Amanda Andros and Chris Campbell returned to South Jersey one year after leaving it to tour America on their bikes. The greatest lesson they learned? There is kindness to be found wherever you go.
By Matt Skoufalos | October 12, 2016
On October 10, 2016, Amanda Andros and Chris Campbell returned home to Collingswood one year to the day they left.
Their cross-country bicycle trip lasted exactly as long as they’d planned, and yet it wasn’t executed according to plan, Campbell said, because America is made up of towns that are bypassed by major highways, and “locals know best.”
They cycled more than 10,000 miles, about 41 per day on average, but didn’t turn down rides in bad weather or through bad conditions. As long as it felt safe, they said yes to help, especially if the encounter led to seeing more of the countryside and its residents.
“People would open their homes, their hearts; feed us, take us home, give us an extra bedroom,” Campbell said.
“That story happened again and again,” Andros said.
In Sorrento, Louisiana, a man who watched the couple fix a flat in the rain invited them home to meet the family, and then gave them a 40-mile lift to Baton Rouge, all on his day off.
In Kayenta, Arizona, when a security guard broke the news that their intended campsite was off-limits, a Navajo man nearby invited Andros and Cambell to stay the night on the reservation.
Their host lived in a trailer without running water or electricity, as do some 15,000 residents of Navajo Nation.
The next morning, he spared them 80 miles of desert and 107-degree heat by offering them a lift “up the road” to Page, Arizona.
In other places, they traded their labor for lodging. The couple spent three weeks working at the Hart-T-Tree farm in Grassy Creek, North Carolina, the sole export of which is Christmas trees. In Milton, Florida, they celebrated Campbell’s 30th birthday by volunteering for four days at Coldwater Gardens Farm.
Nature was the defining force of their journey, Campbell said.
Biking eight hours, the length of the average workday, with a full complement of food, water, and camping gear, was intense, he said.
They’d also have to follow each ride by setting up a shelter or locating somewhere to eat or wash, often making biking the most straightforward part of their day.
Once Andros and Campbell were forced off the road in a lightning storm near Van Horn, Texas. Climbing uphill amid fierce winds, they pitched their tent, tied their bikes to a fencepost, and tried to ignore the two inches of water flowing under their habitat. Throughout the duration, their eyes followed lightning bolts from cloud to cloud and cloud to ground. The next day, as they traveled into Guadalupe National Park, a photographer told them how pretty the weather had looked miles away from the ridgeline above.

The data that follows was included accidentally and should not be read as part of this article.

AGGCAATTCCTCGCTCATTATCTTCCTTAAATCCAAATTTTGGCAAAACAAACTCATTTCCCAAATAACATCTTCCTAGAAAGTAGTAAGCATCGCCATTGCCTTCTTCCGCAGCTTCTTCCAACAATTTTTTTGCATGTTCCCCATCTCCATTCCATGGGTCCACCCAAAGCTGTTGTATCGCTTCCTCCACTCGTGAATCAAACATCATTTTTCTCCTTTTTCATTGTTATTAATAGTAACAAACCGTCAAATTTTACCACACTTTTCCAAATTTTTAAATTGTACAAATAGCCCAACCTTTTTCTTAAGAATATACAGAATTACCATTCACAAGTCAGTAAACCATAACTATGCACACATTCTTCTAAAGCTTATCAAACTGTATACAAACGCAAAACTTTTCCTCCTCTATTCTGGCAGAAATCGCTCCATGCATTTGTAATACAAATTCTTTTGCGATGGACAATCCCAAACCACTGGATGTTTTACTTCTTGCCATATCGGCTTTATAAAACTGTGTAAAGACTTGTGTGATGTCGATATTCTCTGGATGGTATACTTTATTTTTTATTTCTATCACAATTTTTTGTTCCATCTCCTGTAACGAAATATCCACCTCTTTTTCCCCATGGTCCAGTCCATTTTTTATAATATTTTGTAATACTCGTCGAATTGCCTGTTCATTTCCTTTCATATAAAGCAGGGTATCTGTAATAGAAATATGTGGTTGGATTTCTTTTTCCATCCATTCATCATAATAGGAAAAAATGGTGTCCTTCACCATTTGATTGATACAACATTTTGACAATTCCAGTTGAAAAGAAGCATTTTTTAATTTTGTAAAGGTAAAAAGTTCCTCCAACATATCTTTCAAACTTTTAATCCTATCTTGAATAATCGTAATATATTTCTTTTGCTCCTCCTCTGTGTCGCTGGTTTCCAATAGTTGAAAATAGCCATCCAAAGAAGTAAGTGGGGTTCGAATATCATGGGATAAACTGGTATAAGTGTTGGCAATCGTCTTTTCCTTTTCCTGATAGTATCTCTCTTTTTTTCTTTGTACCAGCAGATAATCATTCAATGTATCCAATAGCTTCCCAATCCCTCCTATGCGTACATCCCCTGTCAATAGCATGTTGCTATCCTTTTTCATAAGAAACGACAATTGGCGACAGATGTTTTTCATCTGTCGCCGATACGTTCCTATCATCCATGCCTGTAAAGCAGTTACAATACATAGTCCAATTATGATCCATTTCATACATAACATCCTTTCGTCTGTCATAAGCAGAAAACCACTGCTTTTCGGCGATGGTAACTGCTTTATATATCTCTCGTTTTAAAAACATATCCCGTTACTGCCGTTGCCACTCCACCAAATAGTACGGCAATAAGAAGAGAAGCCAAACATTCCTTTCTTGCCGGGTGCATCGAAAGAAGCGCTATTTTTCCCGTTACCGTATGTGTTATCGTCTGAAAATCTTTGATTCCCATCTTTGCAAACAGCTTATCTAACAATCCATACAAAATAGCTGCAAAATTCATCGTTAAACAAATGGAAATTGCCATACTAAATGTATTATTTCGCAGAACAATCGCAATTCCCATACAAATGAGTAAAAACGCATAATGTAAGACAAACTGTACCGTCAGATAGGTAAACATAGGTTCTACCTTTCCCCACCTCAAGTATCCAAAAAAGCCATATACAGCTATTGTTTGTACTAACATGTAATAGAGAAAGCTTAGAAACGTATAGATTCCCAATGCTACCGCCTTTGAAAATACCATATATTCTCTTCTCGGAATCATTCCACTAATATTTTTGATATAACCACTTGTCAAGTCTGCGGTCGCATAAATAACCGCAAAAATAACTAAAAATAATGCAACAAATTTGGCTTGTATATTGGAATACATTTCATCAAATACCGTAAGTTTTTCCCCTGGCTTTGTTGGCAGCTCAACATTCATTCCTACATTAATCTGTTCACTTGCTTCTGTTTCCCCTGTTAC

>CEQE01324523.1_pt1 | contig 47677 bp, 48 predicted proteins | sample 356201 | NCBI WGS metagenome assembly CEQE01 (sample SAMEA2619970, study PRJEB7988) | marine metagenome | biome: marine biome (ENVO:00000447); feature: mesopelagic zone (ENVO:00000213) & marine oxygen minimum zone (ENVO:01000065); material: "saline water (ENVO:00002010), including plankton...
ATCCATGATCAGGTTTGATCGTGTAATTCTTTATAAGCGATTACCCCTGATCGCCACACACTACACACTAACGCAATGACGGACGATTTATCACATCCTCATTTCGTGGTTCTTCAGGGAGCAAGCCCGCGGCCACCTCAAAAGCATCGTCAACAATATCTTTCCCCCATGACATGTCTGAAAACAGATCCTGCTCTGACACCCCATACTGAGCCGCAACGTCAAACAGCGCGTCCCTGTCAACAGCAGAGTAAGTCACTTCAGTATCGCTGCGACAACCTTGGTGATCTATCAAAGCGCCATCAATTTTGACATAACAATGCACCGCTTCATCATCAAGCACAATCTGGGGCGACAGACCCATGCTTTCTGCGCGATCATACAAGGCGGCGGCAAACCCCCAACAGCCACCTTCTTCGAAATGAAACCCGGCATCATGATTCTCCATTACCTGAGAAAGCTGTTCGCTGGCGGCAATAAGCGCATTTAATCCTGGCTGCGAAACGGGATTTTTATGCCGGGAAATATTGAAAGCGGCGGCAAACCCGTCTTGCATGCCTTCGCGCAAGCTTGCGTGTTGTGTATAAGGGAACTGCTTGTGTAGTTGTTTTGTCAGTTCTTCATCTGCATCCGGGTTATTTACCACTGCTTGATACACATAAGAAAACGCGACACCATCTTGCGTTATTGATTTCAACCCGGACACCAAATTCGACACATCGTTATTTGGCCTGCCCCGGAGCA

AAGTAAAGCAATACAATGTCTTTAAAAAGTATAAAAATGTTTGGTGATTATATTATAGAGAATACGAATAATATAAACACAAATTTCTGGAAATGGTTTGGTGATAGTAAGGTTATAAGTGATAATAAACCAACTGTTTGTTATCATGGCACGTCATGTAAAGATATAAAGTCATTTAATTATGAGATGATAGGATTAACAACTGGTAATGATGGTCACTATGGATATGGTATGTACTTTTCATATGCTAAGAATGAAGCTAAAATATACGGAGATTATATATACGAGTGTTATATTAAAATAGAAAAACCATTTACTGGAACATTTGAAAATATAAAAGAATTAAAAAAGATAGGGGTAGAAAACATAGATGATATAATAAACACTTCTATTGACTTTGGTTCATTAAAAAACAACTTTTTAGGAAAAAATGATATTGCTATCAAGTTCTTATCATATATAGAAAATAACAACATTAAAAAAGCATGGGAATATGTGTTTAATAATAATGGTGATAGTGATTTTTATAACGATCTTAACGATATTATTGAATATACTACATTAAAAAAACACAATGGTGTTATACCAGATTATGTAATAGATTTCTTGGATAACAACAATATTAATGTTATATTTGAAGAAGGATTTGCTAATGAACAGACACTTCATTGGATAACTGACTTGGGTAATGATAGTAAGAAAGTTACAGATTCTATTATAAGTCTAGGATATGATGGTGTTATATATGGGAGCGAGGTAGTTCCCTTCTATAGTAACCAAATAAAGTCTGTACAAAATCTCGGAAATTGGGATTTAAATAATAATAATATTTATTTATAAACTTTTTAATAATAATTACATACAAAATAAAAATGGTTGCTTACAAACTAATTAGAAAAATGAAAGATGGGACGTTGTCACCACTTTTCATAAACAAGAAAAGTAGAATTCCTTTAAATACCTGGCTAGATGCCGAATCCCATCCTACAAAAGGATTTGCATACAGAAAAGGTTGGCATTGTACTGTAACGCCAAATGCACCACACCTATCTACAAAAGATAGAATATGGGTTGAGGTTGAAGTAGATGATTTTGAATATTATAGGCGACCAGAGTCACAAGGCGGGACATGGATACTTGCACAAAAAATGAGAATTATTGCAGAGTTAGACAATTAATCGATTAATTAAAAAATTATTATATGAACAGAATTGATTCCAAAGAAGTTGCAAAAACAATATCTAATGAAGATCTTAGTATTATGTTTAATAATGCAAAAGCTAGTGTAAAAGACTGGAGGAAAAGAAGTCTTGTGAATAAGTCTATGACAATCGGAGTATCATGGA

Sometimes the biggest obstacle was the road itself.
In places, the shoulder shrunk to a few feet or less, was littered with rocks, or was washed out from the weather.
In Montana, Andros and Campbell saw dozens and dozens of white crosses marking the sites of fatal accidents on some highways where speed limits are a recent addition.
The pair made it as far south as Mexico and as far north as British Columbia on their journey. They came back east on a 65-hour train ride from San Francisco to Pittsburgh. From there, they rode the Great Allegheny Passage, a car-free, crushed limestone path, for 150 miles to Cumberland, Maryland, where Andros’ family picked them up.
Of course, now that they’re home, Andros and Campbell are just preparing to head out again for a two-month stint at the Hart-T-Tree Farm (“We’re driving,” Campbell said) before returning to Collingswood to work. In the spring, they’re hoping to have gathered enough resources for an international cycling trip to Europe or Southeast Asia.
Beyond the experience of touring the country, biking across America offered other perks—like a disconnection from the political news cycle of the past 12 months.
With cellular service and Internet connections inconsistent or unavailable throughout many legs of their trip, it was a welcome avoidance.
“We were out of the loop,” Andros said. “It was great.”
Removing politics from the experience also reinforced the most significant theme of their journey: that most of the people they met were more interested in connecting with them than in finding reasons to keep their distance.
“We went to Canada,” Campbell said. “We went to Mexico. They would still open their houses.
“We met all kinds of people,” he said. “They were all polite. They were all kind.”
For more on Amanda Andros’ and Chris Campbell’s adventure, click here to see photos and their road journal.
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